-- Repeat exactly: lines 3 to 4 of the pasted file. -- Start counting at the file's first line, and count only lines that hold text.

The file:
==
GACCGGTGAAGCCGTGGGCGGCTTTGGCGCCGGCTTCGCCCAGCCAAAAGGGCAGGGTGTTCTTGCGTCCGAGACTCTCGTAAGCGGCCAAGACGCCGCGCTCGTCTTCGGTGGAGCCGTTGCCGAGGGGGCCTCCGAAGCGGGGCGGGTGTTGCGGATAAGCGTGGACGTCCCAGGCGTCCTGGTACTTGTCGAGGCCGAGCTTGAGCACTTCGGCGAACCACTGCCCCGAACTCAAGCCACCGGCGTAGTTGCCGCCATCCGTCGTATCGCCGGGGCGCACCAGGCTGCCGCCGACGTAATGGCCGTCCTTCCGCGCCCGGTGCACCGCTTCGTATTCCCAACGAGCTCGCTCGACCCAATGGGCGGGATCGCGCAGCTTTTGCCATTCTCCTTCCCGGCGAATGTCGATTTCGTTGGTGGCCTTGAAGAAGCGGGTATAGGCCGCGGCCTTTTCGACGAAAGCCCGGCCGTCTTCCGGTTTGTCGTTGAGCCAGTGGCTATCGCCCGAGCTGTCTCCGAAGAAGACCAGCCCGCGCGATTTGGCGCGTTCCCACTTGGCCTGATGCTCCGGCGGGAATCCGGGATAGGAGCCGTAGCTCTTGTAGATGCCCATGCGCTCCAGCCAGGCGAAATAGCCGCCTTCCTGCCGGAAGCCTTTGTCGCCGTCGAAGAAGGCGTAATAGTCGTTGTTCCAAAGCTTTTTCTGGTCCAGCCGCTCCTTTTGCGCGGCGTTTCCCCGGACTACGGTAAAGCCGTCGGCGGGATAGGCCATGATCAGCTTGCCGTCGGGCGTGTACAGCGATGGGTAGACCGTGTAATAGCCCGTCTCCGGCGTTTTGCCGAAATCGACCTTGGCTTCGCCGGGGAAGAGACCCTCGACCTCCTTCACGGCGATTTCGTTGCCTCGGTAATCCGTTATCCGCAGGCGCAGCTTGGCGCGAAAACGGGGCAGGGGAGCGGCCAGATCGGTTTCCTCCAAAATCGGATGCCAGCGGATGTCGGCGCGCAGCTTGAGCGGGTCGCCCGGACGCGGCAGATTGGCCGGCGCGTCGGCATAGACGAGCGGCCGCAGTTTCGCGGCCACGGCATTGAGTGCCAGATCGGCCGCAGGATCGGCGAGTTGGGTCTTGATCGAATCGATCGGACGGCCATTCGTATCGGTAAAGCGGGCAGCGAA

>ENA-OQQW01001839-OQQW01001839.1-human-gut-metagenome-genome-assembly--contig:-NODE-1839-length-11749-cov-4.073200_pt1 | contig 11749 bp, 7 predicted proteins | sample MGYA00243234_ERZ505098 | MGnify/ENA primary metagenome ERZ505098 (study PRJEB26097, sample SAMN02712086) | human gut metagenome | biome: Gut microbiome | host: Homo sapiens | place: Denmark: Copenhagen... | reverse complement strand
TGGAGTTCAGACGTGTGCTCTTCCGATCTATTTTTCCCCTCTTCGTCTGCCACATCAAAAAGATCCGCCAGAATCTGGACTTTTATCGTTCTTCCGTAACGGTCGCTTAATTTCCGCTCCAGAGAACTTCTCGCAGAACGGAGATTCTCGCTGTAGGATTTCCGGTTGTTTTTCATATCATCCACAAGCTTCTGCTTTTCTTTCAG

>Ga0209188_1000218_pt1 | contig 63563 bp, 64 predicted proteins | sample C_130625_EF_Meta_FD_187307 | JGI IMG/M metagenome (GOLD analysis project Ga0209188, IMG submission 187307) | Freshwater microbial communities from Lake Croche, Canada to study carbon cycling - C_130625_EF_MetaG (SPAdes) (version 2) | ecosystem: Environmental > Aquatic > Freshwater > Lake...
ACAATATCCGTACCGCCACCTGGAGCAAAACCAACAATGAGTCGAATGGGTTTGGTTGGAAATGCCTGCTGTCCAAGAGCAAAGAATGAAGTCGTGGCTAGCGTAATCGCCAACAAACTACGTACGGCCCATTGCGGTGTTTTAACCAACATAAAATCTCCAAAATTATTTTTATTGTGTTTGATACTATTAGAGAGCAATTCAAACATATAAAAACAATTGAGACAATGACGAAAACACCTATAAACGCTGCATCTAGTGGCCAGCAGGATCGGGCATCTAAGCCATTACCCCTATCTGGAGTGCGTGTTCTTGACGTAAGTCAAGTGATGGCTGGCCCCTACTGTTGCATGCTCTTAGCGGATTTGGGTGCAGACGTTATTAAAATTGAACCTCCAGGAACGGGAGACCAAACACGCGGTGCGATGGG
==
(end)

TGGAGTTCAGACGTGTGCTCTTCCGATCTATTTTTCCCCTCTTCGTCTGCCACATCAAAAAGATCCGCCAGAATCTGGACTTTTATCGTTCTTCCGTAACGGTCGCTTAATTTCCGCTCCAGAGAACTTCTCGCAGAACGGAGATTCTCGCTGTAGGATTTCCGGTTGTTTTTCATATCATCCACAAGCTTCTGCTTTTCTTTCAG

>Ga0209188_1000218_pt1 | contig 63563 bp, 64 predicted proteins | sample C_130625_EF_Meta_FD_187307 | JGI IMG/M metagenome (GOLD analysis project Ga0209188, IMG submission 187307) | Freshwater microbial communities from Lake Croche, Canada to study carbon cycling - C_130625_EF_MetaG (SPAdes) (version 2) | ecosystem: Environmental > Aquatic > Freshwater > Lake...